Viewing the initial infrastructure costs as attribution to your latter results is critical to achieving its long-term benefits and experience complete automation advantages. Although automation may not produce immediate tangible results, it will surely improve productivity and performance rates only if the terminal operator’s employ the correct automation strategy. Many automation failures occur due to the lack of real-time information flow from using too many interfaces (e.g. third-party software), creating unnecessary layers that block data and work instructions from maintaining its real-time state. As a result, congestion and redundant WIs, and even possible system hangs are the output of the automation project. If automation executes correctly, it will offer a high visibility environment sustaining connections in real-time and generate results – all the critical factors to secure a competitive edge.
Despite the existing barriers to adopt automation capabilities, there has been incredible efforts of organizations creating communities which help industry participants learn of new technologies to adopt and which do not provide benefit, standards of practices to consider, as well as learning better strategies to curate a better interconnected global supply chain.
SMART TRACK TO FACILITATE TERMINAL HEALTH
Environmental and operational imperatives have somewhat united as the result of climate change events happening concurrently with the global economic crisis. These circumstances have pushed port authorities to evaluate their existing business practices and seek innovative technologies which support both environmental and business sustainability.
A shift in adopting corporate social responsibility to reduce emissions have emerged alongside the objectives to optimize whenever and wherever. Recognizing these crucial responsibilities, RBS developed SmartTrack this year as a powerful feature integrated into TOPX TOS to pave a new path for terminals in resolving areas of inefficiency and heighten operational visibility in the face of fluctuating consumer demand.
SmartTrack is an incredible tool factoring time, distance, and speed to determine the shortest route to move a container from one location to another. However, the function solves the bigger picture. Straddle carriers, trailers, and reach stackers are continually moving around the yard and are typically given the simple work instructions to transport a container from one block to another.
Without SmartTrack, there are boundless route possibilities to reach their assigned destination, and therefore, the equipment travels more than necessary. When the resources exhausted are placed into retrospect, the amount of equipment active in a terminal can total to thousands, and the amount of fuel required multiplied by the days tells that the terminal is suffering dearly annually.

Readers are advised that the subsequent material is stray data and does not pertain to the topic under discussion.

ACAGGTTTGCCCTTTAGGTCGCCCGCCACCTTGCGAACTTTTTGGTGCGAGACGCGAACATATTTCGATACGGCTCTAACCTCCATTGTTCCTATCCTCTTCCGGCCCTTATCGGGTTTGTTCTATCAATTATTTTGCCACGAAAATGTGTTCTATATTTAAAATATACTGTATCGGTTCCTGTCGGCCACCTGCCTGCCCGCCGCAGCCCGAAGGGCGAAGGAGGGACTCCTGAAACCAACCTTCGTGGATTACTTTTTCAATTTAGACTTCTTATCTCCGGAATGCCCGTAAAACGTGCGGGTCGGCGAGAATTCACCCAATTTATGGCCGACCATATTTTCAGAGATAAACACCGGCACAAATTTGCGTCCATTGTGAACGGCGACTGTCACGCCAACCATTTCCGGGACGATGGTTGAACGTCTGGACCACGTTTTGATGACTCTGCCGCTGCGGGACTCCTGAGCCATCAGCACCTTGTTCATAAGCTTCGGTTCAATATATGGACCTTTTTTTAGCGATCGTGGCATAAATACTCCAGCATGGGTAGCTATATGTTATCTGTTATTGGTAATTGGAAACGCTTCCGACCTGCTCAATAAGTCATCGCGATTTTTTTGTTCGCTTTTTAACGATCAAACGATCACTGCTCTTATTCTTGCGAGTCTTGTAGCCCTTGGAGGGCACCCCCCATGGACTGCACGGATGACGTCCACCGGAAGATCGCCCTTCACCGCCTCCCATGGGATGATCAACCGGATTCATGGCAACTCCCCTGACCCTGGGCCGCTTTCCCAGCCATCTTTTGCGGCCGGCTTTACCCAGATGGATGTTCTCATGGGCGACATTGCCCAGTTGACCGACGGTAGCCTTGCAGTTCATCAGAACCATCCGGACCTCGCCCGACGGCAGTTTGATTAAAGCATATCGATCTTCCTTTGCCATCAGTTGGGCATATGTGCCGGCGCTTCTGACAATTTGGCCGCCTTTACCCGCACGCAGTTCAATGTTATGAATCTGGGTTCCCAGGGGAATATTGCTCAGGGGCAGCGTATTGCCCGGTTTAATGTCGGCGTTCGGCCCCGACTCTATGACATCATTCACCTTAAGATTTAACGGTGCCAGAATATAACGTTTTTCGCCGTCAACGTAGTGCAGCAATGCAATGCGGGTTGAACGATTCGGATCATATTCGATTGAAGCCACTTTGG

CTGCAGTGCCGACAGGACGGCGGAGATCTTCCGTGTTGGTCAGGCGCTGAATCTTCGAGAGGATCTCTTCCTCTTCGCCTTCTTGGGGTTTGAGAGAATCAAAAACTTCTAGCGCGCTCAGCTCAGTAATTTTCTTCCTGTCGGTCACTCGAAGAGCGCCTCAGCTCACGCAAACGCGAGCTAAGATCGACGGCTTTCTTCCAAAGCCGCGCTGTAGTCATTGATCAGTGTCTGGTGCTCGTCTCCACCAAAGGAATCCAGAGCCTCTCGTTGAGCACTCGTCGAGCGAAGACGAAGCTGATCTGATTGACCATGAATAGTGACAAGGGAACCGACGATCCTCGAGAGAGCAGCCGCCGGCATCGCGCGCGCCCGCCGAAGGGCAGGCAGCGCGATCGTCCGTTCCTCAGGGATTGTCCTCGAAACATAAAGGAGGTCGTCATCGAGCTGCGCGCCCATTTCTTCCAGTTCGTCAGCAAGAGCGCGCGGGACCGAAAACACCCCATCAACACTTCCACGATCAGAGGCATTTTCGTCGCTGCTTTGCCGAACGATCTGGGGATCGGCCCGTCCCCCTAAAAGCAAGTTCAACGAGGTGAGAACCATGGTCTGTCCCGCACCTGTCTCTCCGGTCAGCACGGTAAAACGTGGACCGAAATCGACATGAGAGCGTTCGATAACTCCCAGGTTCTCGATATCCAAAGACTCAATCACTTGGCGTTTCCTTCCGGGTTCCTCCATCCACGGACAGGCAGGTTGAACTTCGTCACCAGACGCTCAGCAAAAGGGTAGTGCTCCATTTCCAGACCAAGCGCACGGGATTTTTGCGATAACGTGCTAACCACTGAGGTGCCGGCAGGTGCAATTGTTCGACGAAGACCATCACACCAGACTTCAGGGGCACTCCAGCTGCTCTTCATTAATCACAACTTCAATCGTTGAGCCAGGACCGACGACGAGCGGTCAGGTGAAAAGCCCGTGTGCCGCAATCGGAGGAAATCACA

Aside from the direct internal impacts, reducing one’s carbon footprint is a directive that RBS products seek to facilitate. It is equally important to maximize efficient use of existing infrastructure as it is to adopt an environmental responsibility. Reinforcing these values, SmartTrack is critical for a terminal concerned with costs factors, working towards a green terminal, reducing fuel, and increasing overall efficiency. It is the solution for terminals as it:
- Increases efficiency – Optimum route for equipment is executed as containers are moved within the shortest distance, and provided precise directions to reach the destination, achieving maximum productivity of all CHEs.
- Cost-efficient – SmartTrack protects CHEs against wear and tear, maintaining their value, and reducing maintenance and repair costs.
- Rendimiento óptimo – SmartTrack maps the best and shortest path, tracking all CHE moves and time taken to complete a path, and therefore, achieves maximum traceability to pinpoint when and where a problem can occur.
- Ahorro de tiempo – Leeway for error or miscalculation mitigates since route incorporates every factor from time, speed to distance.
- Sostenible desde el punto de vista medioambiental – Massive savings from lessened fuel consumption due to optimum route calculation, which also lowers carbon emissions. With SmartTrack, it is a huge step towards greener terminals.
- Heightens Safety – SmartTrack tracks movement in real-time, alerting the CHE operator counteractive directions needed to get back on the correct path. Eliminates all guessing which inherently decreases the number of potential accidents from occurring.
- Congestion Control – Determines and forecasts exact areas experiencing bottlenecks which assists in yard and resource planning.
“Congestion generates huge financial and environmental losses every year and I fear that terminals are missing the chance to leverage the results they deserve,” says Harry, CEO of RBS.